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Mercury: the strangest metal of all

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Quicksilver

1. another name for mercury

2. rapid or unpredictable in movement or in change: a quicksilver temper

[Old English, from cwicu alive (see quick) = seolfer silver. Literally, “live silver”

 

When I was in high school, there was a rumor that a kid several years ahead of us had committed suicide by sucking the mercury out of a thermometer. When a rumor is scary enough, you don’t bother to verify it, you just duck your head and run in the opposite direction. Ever since then, like many people, I have had a strange fascination with the substance.

Mercury is a study in contradictions. It is known for its toxic properties but has been prescribed through the ages as a healing substance; it is a heavy metal that is actually a liquid at room temperature. Mercury has always been revered for its shape-shifting properties that was considered the primordial metal, and the key that could unlock all the mysteries of alchemy.

Mercury shines like a mirror, it conducts electricity and in spite of the fact that it’s a liquid, it is a metal. In fact, it is a heavy metal, 13.5 times more dense than water.

This means that you could build a reflecting pool out of mercury. It has in fact been done. A mercury fountain was constructed for the 1937 World’s Fair in Paris, and in Spain large reflecting pools were filled with mercury to allow Caliphs to gaze at their reflections.

This also means that if you tried to jump into a pool filled with mercury, your bones would actually break. However, if you stepped into it, you could walk on its surface, sinking only about an inch with each step. If you were so inclined, you could also use it as a surface for billiards or a pool table, since the balls would only sink a fraction of an inch.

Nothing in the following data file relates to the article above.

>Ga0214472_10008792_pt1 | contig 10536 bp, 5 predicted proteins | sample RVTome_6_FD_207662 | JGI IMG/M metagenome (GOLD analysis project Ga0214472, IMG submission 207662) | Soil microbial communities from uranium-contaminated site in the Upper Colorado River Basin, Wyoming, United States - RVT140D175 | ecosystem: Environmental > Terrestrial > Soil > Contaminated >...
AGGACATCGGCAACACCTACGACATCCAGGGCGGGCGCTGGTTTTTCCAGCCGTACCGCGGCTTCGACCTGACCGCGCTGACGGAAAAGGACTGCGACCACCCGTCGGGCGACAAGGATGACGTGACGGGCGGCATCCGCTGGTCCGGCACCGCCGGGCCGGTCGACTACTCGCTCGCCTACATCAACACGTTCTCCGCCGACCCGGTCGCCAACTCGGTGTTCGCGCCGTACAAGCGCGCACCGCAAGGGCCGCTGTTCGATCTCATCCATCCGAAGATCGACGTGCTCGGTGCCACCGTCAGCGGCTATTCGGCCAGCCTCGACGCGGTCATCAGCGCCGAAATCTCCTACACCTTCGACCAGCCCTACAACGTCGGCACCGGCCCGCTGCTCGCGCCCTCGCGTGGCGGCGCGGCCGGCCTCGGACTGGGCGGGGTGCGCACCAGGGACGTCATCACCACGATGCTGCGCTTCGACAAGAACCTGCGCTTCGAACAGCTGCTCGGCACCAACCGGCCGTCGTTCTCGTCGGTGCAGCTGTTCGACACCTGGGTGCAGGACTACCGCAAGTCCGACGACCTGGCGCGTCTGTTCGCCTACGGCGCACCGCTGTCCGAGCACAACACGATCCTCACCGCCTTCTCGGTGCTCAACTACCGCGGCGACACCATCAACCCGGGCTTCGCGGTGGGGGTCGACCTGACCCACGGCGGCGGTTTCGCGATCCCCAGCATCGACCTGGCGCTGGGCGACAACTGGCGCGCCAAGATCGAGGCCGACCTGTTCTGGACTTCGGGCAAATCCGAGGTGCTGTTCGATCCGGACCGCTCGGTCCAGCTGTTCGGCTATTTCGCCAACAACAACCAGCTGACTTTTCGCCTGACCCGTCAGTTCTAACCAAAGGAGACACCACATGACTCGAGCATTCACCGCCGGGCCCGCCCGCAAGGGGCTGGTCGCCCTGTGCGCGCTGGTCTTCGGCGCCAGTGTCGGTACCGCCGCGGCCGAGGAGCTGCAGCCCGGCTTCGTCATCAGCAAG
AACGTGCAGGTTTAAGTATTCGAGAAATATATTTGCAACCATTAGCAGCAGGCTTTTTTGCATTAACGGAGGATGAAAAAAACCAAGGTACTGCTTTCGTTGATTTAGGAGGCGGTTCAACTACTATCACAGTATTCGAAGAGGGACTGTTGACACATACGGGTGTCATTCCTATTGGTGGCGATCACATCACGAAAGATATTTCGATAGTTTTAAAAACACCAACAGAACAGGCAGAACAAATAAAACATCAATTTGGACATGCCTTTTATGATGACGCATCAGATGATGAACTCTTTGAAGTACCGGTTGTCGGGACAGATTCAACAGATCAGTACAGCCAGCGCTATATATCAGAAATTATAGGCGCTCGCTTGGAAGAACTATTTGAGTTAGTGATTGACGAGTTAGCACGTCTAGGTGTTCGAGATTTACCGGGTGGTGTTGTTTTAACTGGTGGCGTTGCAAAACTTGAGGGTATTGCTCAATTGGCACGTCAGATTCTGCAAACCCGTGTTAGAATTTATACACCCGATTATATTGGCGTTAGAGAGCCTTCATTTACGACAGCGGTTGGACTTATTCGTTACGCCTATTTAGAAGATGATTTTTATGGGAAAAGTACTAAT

Mercury vapors are extremely toxic. This became evident in the 19th century when the makers of felt hats, who used mercuric nitrate in their trade, started exhibiting a huge array of strange behaviors. Hence the term, “mad as a hatter”.

Mozart may have died from mercury poisoning as well, at the young age of 35. Not because of making hats, but because like many rock stars, he was a major womanizer. Syphilis was common in his time, and the only treatment for it consisted of large doses of mercury, administered in a variety of ways. Because mercury has anti-bacterial properties, it may have even worked as a cure – unfortunately, at the loss of the patient. If you’ve ever heard of the saying “a night in the arms of Venus leads to a lifetime on Mercury”, now you know where it comes from.

Mercury has many valuable uses. It is used in electrical devices around the world. Despite its toxicity, there is little evidence that its use for dental fillings have done any harm. Mercury compounds exist even in modern medicine. It also happens to dissolve aluminum. In World War II, it was rumored that allied spies spread a paste of mercury on the wings and fuselages of German fighter planes, causing them to fall apart in midair.

As far as whether mercury from a thermometer could kill someone, the best answer I could find to this question is “no”. Apparently it would just go right through someone and come out the other end. Whether that amount would be enough to cause psychiatric disturbances is a moot point, since you’d have to be crazy to try it in the first place.

-Anja Wulf

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